In yet another case, the contractor who did the initial failed EICR closed down for xmas and I got another firm to come in and right the minor wrongs. I was issued a Minor Works Certificate specifically detailing the fail points, and told that served as confirmation that the flat was compliant. No new EICR was issued because the second contractor only did the defects and would have had to start from square one to issue an EICR for the flat.

I agree the regs are ambiguous, and different interpretations can be derived by me (non-electrically trained LL) and the contractors.

OP - " and an invoice for the remedial works?" I don't see the need to send an invoice copy. None of the tenant's business surely. Just confirmation of work done.

In my fails I sent copies of the failed inspection certificates and when remedied, copies of the new ones. Ditto to the council housing dept as required, although they gave every indication of having no idea as to why.

by John Frith

12:42 PM, 22nd June 2021, About a month ago

Chris, take a look at the original fail certificate you were issued. Does it have a serial number in (usually) the top right hand corner? If it does, then that means the certificate has been signed off and issued. If not, then the certificate hasn't been issued (and therefore isn't valid!). Why does this happen? If the electrician thinks you're going to give him the remedial work, they might give you an invalid failed certificate with no serial number, and wait until they've done that work before issuing the clean certificate WITH the serial number. If they did issue the first fail certificate WITH a serial number, I don't think they can then change it to reflect the remedial work, so you have to rely on documentation showing the work has been done.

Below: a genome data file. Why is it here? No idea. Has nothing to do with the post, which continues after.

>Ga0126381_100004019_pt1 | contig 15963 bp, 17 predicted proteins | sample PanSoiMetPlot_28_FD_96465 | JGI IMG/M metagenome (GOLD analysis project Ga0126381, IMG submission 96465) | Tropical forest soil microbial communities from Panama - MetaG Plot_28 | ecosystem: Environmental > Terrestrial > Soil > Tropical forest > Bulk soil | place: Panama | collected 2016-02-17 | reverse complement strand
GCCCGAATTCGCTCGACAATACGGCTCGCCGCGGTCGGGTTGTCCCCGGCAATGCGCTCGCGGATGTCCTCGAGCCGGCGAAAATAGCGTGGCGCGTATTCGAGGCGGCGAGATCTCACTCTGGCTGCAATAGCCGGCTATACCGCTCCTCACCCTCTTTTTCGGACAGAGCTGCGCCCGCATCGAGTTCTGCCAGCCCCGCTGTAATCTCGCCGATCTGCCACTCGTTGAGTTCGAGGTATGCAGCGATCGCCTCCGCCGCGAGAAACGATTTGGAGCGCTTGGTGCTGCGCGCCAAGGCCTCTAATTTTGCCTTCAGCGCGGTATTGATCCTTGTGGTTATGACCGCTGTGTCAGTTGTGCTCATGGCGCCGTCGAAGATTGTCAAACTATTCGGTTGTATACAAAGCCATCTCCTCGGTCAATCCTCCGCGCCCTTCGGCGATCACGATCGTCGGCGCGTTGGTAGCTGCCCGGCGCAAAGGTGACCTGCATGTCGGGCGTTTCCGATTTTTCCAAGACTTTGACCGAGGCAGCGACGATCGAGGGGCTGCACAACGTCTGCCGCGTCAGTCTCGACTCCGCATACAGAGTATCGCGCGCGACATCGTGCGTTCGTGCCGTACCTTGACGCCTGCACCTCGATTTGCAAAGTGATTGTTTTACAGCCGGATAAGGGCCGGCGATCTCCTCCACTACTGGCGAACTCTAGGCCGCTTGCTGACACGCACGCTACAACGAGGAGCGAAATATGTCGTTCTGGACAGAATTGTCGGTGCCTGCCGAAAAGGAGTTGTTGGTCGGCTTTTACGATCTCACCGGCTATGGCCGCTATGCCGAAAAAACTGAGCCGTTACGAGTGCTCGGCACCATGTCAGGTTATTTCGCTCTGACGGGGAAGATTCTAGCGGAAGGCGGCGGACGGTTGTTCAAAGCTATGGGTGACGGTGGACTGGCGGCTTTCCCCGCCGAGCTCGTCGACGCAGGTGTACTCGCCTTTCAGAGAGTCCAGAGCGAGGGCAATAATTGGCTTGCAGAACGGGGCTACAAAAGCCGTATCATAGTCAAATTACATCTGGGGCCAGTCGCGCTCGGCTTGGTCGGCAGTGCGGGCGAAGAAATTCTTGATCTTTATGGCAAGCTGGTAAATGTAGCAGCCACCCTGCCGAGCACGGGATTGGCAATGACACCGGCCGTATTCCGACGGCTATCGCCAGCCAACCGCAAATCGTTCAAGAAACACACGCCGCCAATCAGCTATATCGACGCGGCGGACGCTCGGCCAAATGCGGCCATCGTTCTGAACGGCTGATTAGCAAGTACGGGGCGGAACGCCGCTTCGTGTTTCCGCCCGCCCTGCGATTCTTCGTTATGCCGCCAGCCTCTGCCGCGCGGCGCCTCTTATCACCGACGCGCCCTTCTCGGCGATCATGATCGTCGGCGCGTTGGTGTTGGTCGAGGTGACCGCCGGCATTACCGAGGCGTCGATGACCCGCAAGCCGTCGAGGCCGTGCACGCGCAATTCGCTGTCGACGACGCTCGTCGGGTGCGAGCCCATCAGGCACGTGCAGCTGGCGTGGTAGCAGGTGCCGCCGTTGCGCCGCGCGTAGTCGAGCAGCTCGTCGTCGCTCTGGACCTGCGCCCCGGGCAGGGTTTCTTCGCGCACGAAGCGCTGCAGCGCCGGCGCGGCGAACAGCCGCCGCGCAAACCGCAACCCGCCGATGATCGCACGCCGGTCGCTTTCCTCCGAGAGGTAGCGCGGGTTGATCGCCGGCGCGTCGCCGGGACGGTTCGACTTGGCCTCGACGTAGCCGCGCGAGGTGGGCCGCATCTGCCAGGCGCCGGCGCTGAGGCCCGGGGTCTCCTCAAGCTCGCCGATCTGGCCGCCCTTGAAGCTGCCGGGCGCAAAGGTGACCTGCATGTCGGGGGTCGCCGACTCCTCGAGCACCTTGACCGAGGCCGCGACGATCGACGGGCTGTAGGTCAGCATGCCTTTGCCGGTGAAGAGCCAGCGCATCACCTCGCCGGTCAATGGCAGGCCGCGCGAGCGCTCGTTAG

by Mike

13:06 PM, 22nd June 2021, About a month ago

what a joke, £1200 to replace a consumer unit,! welcome to rip off Britain.
A job that should have been accomplished in a day at no more than £250- £500. Plus a fresh EICR report

by Accommod8

13:27 PM, 22nd June 2021, About a month ago

Agree with Mike. They like to assume you won't bother with other quotes for convenience purposes, but that invoice could equate to 20% of a typical annual £6k 2 bedroom BTL income before all your other expenses, whereas say £500 represents more like a reasonable 8%.
3 quotes each time is time consuming, but can avoid a contractor with too much work just firing an extortionate quotation at you. Of course there are a few superb, reliable and reasonable trades people out there who are worth their weight in gold!
There'll probably be other types of compulsory capital expenditure each year, which is understandable if safety related. Many of us will also be spending heavily on thermal efficiency improvements, as grants are scant unless qualifying under tenants' low income or benefits.
Sorry-got off track!

by Silver Flier